Trains delayed due to pedestrian fatality in Belmont


An unidentified man was struck and killed by a southbound train in Belmont Friday afternoon, causing widespread delays on the system, Caltrain spokeswoman Christine Dunn reported.

The pedestrian was struck at about 3:10 p.m. as southbound train No. 256 approached the Belmont station, Dunn said.

The train remained stopped at the station until after 5:30 p.m., causing trains to travel exclusively on northbound tracks in the area at about 10 miles per hour.

The San Mateo County coroner's office and crews were assessing the best way to move the body from beneath the train, which was accomplished about 5 p.m.

Caltrain experienced delays of up to 60 to 90 minutes, Dunn said. Several trains remained stopped at Belmont, but service was expected to return to normal by 7 p.m.

Authorities are trying to determine whether the death was a suicide or an accident, she said.


At 5:47 p.m., Caltrain spokeswoman Christine Dunn released the final update of the day on the fatality in Belmont:

At this time, all trains are stopping at all stations. Trains are expected to be back on schedule by 7 p.m.

At approximately 3:10 p.m. today a southbound Caltrain struck and killed a male trespasser on the tracks at the Belmont station. The northbound track was opened at 3:50 p.m. and both north- and southbound trains were able to operate at reduced on the northbound track. The train involved in the incident was moved about 5:00 p.m. and the southbound tracks were opened for service about 5:33 p.m. As a result of the incident, trains were delayed up to 60 minutes.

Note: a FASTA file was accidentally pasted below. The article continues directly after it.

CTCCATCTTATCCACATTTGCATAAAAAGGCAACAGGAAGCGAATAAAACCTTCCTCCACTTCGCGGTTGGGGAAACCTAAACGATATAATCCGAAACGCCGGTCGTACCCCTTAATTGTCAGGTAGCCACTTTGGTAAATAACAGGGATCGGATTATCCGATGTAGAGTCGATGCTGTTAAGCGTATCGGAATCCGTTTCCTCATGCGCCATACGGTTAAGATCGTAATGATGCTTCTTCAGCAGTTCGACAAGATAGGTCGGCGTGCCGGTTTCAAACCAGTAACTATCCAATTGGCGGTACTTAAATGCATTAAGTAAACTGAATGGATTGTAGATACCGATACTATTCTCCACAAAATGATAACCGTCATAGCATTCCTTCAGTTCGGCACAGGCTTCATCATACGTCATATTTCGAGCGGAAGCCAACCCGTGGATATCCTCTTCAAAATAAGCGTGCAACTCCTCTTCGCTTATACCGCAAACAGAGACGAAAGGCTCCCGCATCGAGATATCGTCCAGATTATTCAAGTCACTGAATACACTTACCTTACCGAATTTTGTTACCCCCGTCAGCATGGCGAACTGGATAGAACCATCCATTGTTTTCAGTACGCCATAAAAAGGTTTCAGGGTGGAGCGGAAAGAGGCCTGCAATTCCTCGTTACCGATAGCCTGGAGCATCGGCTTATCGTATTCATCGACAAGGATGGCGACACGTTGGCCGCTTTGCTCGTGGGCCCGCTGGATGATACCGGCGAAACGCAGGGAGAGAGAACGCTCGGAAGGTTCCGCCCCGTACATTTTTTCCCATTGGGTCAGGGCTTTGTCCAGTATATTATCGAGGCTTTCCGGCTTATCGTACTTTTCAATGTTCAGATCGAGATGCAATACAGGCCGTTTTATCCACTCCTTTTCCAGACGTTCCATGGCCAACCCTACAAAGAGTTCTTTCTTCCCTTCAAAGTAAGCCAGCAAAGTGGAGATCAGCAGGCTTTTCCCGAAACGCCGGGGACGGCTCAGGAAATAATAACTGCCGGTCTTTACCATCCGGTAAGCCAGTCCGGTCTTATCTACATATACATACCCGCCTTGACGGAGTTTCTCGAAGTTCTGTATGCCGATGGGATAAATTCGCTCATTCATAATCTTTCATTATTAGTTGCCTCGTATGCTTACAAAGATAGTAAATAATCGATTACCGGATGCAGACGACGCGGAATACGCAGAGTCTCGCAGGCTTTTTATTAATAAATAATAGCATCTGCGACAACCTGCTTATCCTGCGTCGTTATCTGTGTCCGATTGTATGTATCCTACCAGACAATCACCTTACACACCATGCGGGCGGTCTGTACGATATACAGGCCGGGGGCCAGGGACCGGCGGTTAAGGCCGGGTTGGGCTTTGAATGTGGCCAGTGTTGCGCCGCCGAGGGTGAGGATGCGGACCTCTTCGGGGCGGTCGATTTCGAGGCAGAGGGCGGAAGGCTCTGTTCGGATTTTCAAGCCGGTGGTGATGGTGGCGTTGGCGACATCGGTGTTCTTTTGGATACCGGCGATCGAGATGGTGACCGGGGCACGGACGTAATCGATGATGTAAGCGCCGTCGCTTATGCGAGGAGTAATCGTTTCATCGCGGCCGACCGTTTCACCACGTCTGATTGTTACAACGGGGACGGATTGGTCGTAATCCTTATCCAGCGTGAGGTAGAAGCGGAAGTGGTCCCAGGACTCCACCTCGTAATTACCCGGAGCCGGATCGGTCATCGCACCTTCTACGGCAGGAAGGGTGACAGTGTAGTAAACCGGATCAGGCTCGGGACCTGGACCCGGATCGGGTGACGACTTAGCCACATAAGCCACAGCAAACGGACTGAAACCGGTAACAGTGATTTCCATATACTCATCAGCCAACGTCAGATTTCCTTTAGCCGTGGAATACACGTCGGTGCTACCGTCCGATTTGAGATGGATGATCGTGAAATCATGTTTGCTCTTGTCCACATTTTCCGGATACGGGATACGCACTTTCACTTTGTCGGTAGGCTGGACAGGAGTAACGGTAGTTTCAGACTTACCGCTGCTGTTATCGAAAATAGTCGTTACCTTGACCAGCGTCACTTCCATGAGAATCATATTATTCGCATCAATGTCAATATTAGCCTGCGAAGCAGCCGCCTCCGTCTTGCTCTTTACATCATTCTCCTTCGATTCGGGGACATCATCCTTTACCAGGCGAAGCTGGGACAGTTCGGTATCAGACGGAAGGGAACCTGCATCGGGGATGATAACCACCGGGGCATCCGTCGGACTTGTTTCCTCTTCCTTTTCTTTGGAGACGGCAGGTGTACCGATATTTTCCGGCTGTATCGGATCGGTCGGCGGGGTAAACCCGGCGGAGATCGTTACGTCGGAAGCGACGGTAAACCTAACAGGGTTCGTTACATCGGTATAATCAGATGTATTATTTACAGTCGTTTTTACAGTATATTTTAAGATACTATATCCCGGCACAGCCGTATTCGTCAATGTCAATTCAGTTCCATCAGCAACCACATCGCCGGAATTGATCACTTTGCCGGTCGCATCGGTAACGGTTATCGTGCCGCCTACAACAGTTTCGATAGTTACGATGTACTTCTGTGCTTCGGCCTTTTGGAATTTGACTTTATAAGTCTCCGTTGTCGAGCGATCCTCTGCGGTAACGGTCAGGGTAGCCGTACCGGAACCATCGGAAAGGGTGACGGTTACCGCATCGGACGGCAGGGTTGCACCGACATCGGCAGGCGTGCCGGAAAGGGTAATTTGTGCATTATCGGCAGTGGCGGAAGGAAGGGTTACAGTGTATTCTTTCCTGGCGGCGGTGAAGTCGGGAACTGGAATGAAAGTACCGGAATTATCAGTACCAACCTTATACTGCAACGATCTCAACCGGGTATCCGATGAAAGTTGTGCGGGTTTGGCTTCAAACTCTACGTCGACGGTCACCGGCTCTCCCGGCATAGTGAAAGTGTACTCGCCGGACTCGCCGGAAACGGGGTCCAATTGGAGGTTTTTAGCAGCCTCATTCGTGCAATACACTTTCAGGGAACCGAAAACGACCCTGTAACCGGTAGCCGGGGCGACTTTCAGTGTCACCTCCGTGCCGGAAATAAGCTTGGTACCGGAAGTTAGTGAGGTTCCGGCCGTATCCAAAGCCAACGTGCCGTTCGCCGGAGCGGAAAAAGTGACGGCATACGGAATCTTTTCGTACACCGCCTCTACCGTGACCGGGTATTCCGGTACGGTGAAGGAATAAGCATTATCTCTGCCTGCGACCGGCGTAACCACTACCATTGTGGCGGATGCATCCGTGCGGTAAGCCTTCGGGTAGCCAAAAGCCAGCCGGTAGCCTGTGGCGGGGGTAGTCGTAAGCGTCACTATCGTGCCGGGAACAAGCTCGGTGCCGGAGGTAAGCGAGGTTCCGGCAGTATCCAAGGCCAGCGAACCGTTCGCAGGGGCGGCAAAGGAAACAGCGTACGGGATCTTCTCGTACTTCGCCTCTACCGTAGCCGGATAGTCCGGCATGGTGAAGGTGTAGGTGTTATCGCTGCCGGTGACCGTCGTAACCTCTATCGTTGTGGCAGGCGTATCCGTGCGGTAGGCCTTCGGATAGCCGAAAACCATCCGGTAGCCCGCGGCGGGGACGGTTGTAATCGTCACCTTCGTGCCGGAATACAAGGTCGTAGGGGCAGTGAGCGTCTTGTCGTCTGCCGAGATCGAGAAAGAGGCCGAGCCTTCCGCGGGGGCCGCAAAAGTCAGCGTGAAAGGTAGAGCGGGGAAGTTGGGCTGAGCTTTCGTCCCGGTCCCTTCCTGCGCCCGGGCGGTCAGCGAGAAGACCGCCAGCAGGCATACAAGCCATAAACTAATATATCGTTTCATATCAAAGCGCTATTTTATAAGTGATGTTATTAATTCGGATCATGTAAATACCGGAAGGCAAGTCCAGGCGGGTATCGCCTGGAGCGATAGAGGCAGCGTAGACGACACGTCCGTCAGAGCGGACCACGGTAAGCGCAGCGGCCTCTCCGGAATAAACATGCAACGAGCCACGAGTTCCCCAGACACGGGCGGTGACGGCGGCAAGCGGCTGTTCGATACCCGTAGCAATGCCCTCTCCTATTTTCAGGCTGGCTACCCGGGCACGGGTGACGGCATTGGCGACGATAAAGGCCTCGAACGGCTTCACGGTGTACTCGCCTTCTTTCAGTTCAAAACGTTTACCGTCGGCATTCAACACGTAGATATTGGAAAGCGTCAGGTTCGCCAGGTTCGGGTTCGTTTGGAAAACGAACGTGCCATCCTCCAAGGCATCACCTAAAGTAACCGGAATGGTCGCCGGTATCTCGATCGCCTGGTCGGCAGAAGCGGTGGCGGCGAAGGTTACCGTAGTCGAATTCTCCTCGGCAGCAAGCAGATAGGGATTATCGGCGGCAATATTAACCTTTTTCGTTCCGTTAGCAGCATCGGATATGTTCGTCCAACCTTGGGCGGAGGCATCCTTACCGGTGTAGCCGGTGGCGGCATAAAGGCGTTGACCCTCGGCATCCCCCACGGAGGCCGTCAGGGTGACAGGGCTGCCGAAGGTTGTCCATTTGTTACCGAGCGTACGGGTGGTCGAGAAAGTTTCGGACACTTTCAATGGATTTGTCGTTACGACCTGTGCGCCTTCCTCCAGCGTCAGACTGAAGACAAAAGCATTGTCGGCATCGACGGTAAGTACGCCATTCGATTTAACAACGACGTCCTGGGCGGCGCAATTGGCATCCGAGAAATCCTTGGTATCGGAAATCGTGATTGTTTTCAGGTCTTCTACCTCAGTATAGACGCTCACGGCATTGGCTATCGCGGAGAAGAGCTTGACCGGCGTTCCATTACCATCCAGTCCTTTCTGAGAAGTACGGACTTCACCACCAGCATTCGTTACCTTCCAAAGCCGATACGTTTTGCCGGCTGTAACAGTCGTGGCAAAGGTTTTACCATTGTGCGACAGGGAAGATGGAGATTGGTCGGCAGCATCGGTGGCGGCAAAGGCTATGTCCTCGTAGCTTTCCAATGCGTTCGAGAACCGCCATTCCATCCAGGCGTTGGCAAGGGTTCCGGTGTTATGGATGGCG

No information about the individual or the circumstances of the incident is available at this time.

This is the ninth fatality on the Caltrain tracks this year. Of those, five have been determined to be suicides and 3 are still pending the results of an investigation. Last year there were 19 fatalities on the Caltrain right of way, the second highest-number in Caltrain history. The highest number occurred in 1995, when there were 20.

No matter what the circumstances, any loss of life is regrettable. Caltrain is committed to improving safety on the right of way through education, engineering and enforcement.

In September, Caltrain began a project to install 250 signs with a hotline number to a local crisis intervention agency. The signs are part of national study to test the effectiveness of signs in preventing suicides on railroads. The signs will be posted along a 10-mile stretch of the right of way between Menlo Park and Mountain View.

The hotline number on the new signs is routed directly to the Youth and Family Services Crisis Intervention Center in San Carlos. The calls will be tracked to determine if the signs are an effective tool for suicide prevention. The signs, which will cost $110,000, will be placed on fences, gates, at grade crossings, on station platforms and along the property line.

Caltrain is a member of Operation Lifesaver, an international railroad safety program. Since 2006, Caltrain staff has made Operation Lifesaver presentations to more than 15,000 people including students, community groups, police and fire officials, elected officials and civic leaders.

Transit Police deputies who patrol the Caltrain right of way have been trained in crisis intervention to recognize people who may be a threat to themselves or others. Eleven people have been removed from the right of way this year and referred to treatment.

Caltrain has continuously made safety improvements over the years, including improving grade crossings and modernizing stations. Since 2006, Caltrain has spent $4.2 million to install 61,000 feet of fencing along its right of way.

Members of the public who would like information about rail safety education and tips can call 650.508.7934 or visit

This is the final email about this incident.

Christine Dunn

Public Information Officer

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